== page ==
crime and international politics
dialectics of control and liberation
security praxis is a collective blog providing commentary and analysis, as well as ongoing discussion of current events and cultural artifacts related to security politics, policies and routines. Individual posts cover a range of topics and geographical areas, but all reflect a shared interest in eclectically discussing security as the meanings of space and territory change, especially within Europe’s borders and along its borderlands. Our blog seeks to explore non-aligned understandings of security and to present uncaptive thinking, often in the form of spurious texts and multimedia fragments, reflecting presumed causal trajectories seen from a certain peripheral distance.
Contributing authors are not necessarily stationed within the ranks of the academia, and they do not believe that ideas can be reduced to building blocks to an academic career, with its occupational demands for specialization. Still, they aim to showcase original research and first-hand accounts of policy trends by asking, directly or indirectly, questions about security in a number of domains, ranging from international politics to their own life as researchers, writers, analysts, practitioners. What does security mean? How does security function? Whose security and safety are we/they talking about? How is it that out of several ways of ‘unpackaging’ the concept (state security, human security, societal security, environmental security, energy security, etc.) reference to social security is so often gone missing? What is, in a security context, the nexus between crime and criminalization? How does the framing of an issue as a security threat, vulnerability or risk, permit action without oversight and consequence?
Contributions to security praxis seek to apply reflexive lenses to the dissection of current events, trends, habits and debates. By reflexive, we mean aiming to expose circular relationships between cause and effect, i.e. to unsettle the dominant or unquestioned logics that underpin various aspects of security-speak. Our work is inspired by the deep-rooted idea of practice as ruthless social critique, that theory as immanent in human practice, and opposed to animal adaptation in transforming the world.
When we think of critical theory, we think about 1) an ontological challenge to rationalist conceptions of human nature and action; 2) the shaking of positivist epistemologies of knowledge, criticizing attempts to formulate objective, empirically verifiable truth statements about the social world; 3) the methodological rejection of the hegemony of a single scientific method; 4) the normative choice in favour of theories explicitly committed to emancipation by exposing how presumed value-neutral theorising reproduces structures of domination.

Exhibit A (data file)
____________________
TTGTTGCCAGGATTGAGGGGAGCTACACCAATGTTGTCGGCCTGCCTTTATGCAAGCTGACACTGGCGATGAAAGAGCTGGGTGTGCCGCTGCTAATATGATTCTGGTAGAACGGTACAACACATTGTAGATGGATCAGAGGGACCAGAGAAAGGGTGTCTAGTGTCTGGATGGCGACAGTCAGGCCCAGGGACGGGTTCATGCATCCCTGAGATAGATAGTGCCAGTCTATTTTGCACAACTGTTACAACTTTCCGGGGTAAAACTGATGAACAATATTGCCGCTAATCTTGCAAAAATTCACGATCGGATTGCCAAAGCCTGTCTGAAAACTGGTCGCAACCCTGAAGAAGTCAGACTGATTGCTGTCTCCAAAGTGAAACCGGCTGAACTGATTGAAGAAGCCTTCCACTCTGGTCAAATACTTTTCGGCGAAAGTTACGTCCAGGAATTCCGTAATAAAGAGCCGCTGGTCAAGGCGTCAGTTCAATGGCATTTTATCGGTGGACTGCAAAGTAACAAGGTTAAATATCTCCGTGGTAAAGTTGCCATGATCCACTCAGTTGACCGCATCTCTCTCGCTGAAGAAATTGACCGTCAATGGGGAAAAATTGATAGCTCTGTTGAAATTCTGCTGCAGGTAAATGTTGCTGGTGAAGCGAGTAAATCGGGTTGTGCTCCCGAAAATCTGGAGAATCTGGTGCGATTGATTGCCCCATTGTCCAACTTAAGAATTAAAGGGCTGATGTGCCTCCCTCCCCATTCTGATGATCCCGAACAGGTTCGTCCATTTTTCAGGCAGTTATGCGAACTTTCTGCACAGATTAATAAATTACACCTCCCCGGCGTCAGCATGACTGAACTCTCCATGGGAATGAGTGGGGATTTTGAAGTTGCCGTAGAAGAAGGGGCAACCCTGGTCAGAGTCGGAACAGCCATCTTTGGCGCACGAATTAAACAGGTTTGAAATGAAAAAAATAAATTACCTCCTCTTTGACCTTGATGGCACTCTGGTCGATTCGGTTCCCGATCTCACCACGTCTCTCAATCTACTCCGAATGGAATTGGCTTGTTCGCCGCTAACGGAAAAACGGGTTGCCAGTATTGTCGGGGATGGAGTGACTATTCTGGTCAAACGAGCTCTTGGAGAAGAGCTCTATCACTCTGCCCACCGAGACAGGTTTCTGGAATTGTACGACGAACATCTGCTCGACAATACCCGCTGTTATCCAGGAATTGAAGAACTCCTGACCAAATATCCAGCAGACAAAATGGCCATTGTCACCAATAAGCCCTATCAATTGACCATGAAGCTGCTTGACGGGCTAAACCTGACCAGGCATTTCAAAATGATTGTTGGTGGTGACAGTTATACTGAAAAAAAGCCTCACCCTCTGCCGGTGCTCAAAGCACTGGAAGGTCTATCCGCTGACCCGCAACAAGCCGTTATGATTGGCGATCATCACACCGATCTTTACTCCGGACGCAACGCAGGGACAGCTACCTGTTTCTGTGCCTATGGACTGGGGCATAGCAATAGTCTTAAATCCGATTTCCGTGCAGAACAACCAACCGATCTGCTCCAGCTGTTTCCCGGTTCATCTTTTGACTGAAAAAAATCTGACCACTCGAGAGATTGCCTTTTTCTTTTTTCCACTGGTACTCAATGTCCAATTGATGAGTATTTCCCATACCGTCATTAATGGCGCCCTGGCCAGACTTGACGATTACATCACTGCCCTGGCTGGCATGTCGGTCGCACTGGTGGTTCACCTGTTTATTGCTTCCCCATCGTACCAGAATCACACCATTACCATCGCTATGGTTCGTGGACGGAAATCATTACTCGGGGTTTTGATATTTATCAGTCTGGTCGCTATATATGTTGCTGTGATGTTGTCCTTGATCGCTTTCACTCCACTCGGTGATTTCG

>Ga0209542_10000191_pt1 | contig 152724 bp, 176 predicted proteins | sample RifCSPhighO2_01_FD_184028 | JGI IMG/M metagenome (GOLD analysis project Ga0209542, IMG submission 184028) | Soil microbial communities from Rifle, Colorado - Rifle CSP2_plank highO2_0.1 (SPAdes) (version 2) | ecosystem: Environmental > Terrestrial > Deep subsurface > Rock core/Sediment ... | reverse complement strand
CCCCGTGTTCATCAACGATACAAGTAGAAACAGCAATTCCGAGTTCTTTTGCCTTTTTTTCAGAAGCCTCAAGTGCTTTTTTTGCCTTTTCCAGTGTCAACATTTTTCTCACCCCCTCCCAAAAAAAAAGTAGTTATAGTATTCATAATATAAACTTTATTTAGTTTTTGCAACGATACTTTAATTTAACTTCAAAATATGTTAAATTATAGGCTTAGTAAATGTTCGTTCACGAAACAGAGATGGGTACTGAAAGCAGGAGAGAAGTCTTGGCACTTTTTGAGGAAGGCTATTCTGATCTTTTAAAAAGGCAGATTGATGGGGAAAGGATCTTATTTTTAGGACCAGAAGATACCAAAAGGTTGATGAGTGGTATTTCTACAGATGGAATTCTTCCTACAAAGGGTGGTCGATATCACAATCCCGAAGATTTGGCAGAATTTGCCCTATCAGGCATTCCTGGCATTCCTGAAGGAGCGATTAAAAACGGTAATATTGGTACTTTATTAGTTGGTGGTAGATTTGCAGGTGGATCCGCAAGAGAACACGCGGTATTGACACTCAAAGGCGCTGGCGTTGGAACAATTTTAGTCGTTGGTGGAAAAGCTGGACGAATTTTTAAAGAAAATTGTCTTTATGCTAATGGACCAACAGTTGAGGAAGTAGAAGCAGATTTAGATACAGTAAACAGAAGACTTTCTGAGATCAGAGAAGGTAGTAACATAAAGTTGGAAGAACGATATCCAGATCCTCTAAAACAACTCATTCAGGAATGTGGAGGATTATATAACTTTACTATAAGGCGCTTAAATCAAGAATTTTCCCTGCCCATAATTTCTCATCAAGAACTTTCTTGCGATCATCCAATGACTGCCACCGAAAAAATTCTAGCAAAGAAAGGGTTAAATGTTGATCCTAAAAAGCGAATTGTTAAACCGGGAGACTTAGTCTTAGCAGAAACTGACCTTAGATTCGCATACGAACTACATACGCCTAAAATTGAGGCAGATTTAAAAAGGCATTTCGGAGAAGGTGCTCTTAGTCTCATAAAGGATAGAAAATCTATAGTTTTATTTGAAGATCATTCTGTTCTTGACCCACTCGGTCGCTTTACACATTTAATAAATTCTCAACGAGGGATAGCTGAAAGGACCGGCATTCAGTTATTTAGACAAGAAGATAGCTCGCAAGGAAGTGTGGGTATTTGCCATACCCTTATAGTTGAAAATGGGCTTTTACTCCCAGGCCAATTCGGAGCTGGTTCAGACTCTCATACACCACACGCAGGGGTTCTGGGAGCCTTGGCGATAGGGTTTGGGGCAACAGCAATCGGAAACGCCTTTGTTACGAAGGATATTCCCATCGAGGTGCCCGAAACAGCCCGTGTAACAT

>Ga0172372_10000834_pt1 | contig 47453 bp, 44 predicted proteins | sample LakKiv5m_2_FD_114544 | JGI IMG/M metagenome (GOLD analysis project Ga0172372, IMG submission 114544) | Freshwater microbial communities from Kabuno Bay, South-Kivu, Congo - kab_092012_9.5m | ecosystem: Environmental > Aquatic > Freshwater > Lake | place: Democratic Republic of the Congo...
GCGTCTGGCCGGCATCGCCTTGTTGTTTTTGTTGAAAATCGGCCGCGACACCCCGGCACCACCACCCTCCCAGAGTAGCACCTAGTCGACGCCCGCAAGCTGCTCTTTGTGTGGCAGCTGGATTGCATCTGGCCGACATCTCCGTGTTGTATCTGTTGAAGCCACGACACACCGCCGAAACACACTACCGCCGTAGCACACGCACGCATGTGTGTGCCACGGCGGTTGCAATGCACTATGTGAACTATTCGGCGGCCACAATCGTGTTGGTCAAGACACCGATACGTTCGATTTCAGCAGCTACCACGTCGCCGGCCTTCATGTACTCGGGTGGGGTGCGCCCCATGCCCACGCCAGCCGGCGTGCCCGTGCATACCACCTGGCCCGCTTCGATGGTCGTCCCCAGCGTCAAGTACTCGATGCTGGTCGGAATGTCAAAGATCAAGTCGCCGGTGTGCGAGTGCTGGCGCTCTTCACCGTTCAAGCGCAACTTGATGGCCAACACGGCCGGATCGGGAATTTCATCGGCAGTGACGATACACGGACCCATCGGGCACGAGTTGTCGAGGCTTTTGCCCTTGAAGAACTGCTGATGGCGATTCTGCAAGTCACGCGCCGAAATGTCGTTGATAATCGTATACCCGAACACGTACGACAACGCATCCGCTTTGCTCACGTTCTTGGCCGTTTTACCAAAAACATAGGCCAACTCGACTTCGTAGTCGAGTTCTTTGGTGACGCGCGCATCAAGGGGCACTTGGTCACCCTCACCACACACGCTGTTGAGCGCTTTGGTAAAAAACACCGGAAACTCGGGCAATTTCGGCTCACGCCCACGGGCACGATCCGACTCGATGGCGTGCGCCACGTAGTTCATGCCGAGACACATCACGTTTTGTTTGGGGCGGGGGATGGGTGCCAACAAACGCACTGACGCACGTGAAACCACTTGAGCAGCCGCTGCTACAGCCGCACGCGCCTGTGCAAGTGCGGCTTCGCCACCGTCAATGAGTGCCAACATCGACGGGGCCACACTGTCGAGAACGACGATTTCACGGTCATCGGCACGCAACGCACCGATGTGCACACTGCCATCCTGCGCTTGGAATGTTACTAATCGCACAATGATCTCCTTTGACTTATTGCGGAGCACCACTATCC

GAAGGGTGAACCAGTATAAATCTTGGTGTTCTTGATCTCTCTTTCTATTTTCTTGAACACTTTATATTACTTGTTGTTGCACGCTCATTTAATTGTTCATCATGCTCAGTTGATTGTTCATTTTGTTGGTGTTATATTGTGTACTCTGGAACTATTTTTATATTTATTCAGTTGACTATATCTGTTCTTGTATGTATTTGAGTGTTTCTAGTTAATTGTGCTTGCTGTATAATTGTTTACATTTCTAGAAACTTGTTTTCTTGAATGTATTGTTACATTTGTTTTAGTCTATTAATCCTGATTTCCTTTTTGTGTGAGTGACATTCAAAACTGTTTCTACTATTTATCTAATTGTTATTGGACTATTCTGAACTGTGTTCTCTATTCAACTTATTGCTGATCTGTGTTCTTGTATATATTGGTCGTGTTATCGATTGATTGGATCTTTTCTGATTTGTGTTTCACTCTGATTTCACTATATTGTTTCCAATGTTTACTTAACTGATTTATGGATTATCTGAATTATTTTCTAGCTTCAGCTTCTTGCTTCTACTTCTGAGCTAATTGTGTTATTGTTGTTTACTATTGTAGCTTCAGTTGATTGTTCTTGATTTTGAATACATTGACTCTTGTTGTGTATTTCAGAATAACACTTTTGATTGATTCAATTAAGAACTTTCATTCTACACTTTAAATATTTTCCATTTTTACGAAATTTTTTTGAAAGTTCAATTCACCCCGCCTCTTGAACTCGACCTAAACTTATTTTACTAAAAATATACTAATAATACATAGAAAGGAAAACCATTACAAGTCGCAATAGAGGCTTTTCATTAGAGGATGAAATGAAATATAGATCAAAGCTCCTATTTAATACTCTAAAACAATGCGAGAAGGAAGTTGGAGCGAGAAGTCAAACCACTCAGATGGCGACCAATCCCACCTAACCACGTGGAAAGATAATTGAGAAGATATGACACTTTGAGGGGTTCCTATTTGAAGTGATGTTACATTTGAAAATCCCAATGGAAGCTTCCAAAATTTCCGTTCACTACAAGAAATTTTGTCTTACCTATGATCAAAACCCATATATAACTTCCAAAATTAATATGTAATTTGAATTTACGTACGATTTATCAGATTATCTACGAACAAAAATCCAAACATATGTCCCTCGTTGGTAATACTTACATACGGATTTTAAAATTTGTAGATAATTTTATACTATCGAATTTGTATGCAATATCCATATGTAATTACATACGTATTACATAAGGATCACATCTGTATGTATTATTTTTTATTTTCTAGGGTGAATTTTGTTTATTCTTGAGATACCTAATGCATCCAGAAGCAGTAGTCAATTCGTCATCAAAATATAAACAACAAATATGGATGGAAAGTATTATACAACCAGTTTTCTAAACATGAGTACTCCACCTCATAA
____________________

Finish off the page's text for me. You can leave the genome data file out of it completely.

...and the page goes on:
security praxis hosts an informal discussion group, whose conversations may from time to time be exposed and posted in the blog. As a rule, the ideas, pictures and texts presented in the blog are subject to limited editorial oversight. Our own ideas can and will differ on different issues, which means that ultimately each author is responsible for his/her own ideas.
security praxis accepts guest posts in the form of texts, pictures and other captions (see the section ‘contacts’ for more info). Decisions to include or exclude works by irregular contributors are made by our informal discussion group, that includes regular contributors. Each author is responsible for moderating comments and debates originating from his/her post. We aim to build a venue where viewpoints can be discussed, and we will seek to maintain a positive tone in engaging with comments, critiques and external contributions.
Security Praxis is an initiative of, and funded by, ERIS a research group at the Sant'Anna School of Advanced Studies in Pisa (Italy). ERIS addresses emerging fields of research in international/transnational politics, with a focus on regional security, critical geopolitics and political economy.
Some of Security Praxis editors are also involved in Inter-disciplinary Political Studies (IdPS), an open access, peer-reviewed journal publishing academic articles in the field of comparative politics, international relations and related disciplines.
Field section: Richard Walker, Tree In Ploughed Field, https://flic.kr/p/gmV3Wk
Crime section: still image from M, by Fritz Lang (1931).
Culture section: still image from Battleship Potemkin, by Sergei Eisenstein (1926).